I may have made a rather dismal picture that June day–a tear-streaked, motherless girl, wanting desperately to run, but with no place to go until finally finding refuge in the arms of a distant father. Yet over time I have found limitless shelter in the arms of the Most High. Unerringly patient, His love has filled me to abundance, and through His immeasurable love He has guided me to become a mom that my own precious mother would smile upon.

Interestingly, I find that the physical weaknesses which plague me daily compel me to consider the greatest gift a mother can give her child–the same gift my mother gave me, even at her weakest. It’s not the physical tangibles that our culture extols on this Mother’s Day–housework, errands, laundry, cooking, hostessing, chauffeuring, etc., etc.–things at which I fail miserably. No. The gift which each child will treasure for time immemorial is the accepting, encouraging, disciplining love springing forth from the heart of a mother.

The rarest, most precious of gifts.

Thus, while my mom could not be just like any mother, she could be that forever link of love which deeply instilled in my heart and my mind–indeed my very innermost being–the knowledge of an eternal, life-giving love–a love filled to overflowing with acceptance and encouragement, beckoning my soul to find refuge in God’s almighty truth and limitless forgiveness. And for these richest of reasons, I find my heart bound deeply with a cord of understanding on this Mother’s Day to my very own precious Not-Just-Any-Mother.

Thank you, Mom.

“Her children rise up and call her blessed…” (Proverbs 31:28a).

God’s Face -> Cutthroat Decisions

“In the eighth year of his reign, while he was yet a boy [age 16], [Josiah] began to seek the God of David his father, and in the twelfth year he began to purge Judah and Jerusalem of the high places, the Asherim, and the carved and the metal images” (2 Chronicles 34:3).

To my never-ending delight, I get to enjoy the role of mother to two pretty nifty young adult children. And much like young king Josiah, they have faced the challenge of growing up in about as un-Christlike a culture as you can find. Whereas Josiah’s father, Amon, endorsed that culture by choosing to do “what was evil in the sight of the Lord” (2 Chronicles 33:22a), my husband and I have tried our level best to choose, and to encourage our children’s choosing, of God’s highest–even in the small, unseen places which don’t play out on the big-screen of life.

Thus our little family has marched on, trying to evaluate our choices in light of God’s Word with a longing to stay sensitive to His Spirit’s direction. To the encouragement and conviction of some, and to the amusement and bewilderment of most, we don’t watch certain TV shows, go to certain movies, indulge in certain video games, nor read certain books. We don’t judge others, we simply try to judge our actions through God’s eyes. Imperfectly? You bet! But we’re in there swinging!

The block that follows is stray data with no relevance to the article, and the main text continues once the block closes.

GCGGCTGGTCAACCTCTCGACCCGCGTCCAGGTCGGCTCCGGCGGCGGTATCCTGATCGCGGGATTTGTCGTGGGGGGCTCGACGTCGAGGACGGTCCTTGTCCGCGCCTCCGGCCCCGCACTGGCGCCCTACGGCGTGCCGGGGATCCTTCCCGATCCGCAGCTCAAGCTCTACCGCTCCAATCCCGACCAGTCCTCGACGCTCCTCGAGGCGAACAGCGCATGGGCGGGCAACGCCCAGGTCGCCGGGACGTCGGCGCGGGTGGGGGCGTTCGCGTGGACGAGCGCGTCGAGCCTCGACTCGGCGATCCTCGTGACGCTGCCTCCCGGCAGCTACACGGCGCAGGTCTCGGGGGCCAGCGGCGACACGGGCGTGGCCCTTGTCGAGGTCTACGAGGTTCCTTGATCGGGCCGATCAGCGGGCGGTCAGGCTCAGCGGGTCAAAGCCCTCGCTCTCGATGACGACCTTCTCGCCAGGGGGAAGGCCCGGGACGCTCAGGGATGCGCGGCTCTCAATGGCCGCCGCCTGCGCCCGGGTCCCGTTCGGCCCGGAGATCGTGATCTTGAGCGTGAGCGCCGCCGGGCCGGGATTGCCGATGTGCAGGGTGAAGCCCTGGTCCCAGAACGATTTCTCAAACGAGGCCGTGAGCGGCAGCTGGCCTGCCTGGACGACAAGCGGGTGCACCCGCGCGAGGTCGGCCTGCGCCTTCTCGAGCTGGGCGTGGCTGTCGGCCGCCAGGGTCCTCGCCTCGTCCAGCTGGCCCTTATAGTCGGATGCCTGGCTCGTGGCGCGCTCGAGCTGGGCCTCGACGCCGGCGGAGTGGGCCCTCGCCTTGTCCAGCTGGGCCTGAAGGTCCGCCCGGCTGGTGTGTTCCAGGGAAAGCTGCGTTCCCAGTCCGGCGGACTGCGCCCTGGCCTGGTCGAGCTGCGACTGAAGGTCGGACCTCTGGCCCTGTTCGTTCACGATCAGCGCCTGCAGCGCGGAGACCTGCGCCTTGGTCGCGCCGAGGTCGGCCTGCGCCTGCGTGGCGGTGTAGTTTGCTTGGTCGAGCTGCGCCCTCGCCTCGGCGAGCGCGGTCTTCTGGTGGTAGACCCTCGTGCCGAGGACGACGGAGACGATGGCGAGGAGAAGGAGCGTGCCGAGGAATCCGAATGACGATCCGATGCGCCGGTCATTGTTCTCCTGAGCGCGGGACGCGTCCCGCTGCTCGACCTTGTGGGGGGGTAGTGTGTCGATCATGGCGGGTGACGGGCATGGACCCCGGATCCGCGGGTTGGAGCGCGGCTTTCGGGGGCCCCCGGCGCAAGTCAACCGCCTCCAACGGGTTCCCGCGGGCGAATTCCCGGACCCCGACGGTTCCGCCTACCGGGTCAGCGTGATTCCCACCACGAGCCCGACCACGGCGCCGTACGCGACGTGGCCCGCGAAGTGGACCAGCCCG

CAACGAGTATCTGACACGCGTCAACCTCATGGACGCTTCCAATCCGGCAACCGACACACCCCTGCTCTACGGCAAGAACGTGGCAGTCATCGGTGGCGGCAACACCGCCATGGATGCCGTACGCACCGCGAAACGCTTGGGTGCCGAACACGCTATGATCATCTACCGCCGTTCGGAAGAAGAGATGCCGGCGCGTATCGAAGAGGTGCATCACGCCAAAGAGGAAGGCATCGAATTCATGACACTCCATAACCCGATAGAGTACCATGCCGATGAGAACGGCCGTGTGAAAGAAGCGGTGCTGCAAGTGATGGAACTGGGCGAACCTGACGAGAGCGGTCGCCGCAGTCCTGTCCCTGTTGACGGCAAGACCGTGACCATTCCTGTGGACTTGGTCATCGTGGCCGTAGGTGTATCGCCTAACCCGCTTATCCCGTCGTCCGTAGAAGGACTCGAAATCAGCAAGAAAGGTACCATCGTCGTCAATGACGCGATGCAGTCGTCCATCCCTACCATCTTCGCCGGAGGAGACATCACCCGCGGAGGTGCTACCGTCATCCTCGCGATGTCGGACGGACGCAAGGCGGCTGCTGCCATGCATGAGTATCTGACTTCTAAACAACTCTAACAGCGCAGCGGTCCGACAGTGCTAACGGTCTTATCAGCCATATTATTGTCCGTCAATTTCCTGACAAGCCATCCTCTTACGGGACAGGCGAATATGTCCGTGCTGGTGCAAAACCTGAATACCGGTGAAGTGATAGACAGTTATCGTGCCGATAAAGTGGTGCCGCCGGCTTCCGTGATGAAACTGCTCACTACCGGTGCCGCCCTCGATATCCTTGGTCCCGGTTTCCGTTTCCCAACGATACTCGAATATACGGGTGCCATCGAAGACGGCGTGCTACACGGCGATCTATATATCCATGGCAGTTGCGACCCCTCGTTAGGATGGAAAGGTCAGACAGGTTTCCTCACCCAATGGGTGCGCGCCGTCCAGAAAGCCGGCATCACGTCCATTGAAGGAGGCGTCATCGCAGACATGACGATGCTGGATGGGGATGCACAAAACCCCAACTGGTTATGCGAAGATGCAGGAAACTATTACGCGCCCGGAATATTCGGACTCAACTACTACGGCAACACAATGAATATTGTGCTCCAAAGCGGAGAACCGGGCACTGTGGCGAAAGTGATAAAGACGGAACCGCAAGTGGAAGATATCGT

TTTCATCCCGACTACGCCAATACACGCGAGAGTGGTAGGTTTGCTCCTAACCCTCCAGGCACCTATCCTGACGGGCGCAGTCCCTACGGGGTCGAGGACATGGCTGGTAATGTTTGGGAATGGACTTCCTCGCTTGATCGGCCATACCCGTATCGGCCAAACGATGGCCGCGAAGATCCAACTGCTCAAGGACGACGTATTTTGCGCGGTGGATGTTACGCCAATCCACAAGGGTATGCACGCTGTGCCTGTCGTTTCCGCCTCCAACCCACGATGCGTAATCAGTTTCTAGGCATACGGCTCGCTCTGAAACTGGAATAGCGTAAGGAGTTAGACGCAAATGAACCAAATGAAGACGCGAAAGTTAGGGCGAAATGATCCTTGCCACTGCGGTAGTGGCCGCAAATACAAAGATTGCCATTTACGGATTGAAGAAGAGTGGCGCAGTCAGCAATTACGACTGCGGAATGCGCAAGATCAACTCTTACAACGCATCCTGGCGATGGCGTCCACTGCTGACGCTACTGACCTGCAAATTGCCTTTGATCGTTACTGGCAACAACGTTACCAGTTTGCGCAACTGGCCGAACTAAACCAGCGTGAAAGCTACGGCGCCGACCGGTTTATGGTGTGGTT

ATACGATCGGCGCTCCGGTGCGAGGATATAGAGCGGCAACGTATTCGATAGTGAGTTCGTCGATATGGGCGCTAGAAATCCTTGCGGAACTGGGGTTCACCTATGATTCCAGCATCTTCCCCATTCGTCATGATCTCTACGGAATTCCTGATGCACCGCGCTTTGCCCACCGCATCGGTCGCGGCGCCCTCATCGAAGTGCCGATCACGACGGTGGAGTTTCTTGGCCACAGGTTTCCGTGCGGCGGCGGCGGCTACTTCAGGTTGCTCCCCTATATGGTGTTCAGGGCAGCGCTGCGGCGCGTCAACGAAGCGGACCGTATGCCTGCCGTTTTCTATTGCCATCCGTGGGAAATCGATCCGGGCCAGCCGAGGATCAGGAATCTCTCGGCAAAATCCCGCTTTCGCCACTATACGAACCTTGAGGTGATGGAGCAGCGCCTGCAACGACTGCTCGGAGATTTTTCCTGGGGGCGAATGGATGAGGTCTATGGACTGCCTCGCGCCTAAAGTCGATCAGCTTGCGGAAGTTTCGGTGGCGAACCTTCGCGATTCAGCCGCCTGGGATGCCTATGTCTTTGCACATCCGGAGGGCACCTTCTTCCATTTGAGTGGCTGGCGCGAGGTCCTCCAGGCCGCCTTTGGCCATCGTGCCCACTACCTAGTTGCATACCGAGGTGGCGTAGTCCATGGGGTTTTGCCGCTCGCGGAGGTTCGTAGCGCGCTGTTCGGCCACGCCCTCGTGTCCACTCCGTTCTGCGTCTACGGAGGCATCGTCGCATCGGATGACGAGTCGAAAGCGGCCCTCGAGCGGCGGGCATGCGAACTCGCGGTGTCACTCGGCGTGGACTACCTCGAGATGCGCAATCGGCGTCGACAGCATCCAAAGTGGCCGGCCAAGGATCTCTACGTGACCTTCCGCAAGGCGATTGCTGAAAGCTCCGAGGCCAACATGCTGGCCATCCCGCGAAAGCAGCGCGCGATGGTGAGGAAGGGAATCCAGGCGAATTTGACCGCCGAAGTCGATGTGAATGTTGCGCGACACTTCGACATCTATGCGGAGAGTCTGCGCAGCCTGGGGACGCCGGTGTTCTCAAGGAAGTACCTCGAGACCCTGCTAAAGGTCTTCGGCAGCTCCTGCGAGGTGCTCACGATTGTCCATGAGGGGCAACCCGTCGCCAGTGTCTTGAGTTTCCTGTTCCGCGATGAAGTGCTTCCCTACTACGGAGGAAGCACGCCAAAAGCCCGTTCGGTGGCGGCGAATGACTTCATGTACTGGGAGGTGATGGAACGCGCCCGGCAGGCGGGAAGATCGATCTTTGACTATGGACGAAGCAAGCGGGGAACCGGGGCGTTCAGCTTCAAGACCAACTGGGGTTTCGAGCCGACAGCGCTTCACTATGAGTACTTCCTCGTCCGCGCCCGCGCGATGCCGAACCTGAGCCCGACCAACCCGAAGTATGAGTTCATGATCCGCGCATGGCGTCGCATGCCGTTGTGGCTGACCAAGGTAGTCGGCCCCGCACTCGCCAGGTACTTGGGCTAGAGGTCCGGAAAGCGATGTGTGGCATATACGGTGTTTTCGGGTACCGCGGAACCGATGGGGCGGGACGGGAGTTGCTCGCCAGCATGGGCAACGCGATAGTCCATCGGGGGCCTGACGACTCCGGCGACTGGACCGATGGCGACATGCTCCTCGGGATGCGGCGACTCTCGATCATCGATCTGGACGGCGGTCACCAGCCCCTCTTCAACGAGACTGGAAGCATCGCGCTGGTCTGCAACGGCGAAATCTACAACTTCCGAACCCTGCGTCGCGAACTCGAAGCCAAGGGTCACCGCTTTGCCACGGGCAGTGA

It should come as no surprise, then, when either of our thought-filled children come to us to talk about past choices–to wonder if they missed the boat in regards to the pleasures and delights this life has to offer. Or to ponder future choices–to consider what those will cost in light of past decisions. As many of their friends embrace all the cultural options available to even Christian youth, my children cannot help but speculate on what they might have lost out on, and will they continue to “miss out” if they maintain their trajectory.

The answer is yes. They have missed out on what our culture has to offer, and, yes, they will keep missing out if they stay their course.

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Christians who love Jesus and determine to seek His ways do NOT get to play both sides. We cannot serve God and indulge our flesh. We do not get to explore all the allures of our culture and maintain spiritual purity. We cannot sate our soul with societal pleasure and the fulfilling joy of the Lord.

And wise parents won’t allow their children to believe they can.

Furthermore, wise Christian parents will train their children when they are young to seek God’s face and act on God’s guidance.

You will note that as King Josiah sought the God of his father, he felt compelled to take action and purge his kingdom of the things which provoked those around him to serve their cultural gods. He didn’t just not participate–he went on a seek and destroy mission!

Seeking God will do that in a person, for to truly encounter God’s face will result in decisive cutthroat action. As a matter of fact, if we don’t find ourselves tearing down cultural idols in our lives, perhaps we should wonder if we’re really seeking God’s face.

“Seek the Lord and his strength; seek his presence continually” (1 Chronicles 16:11).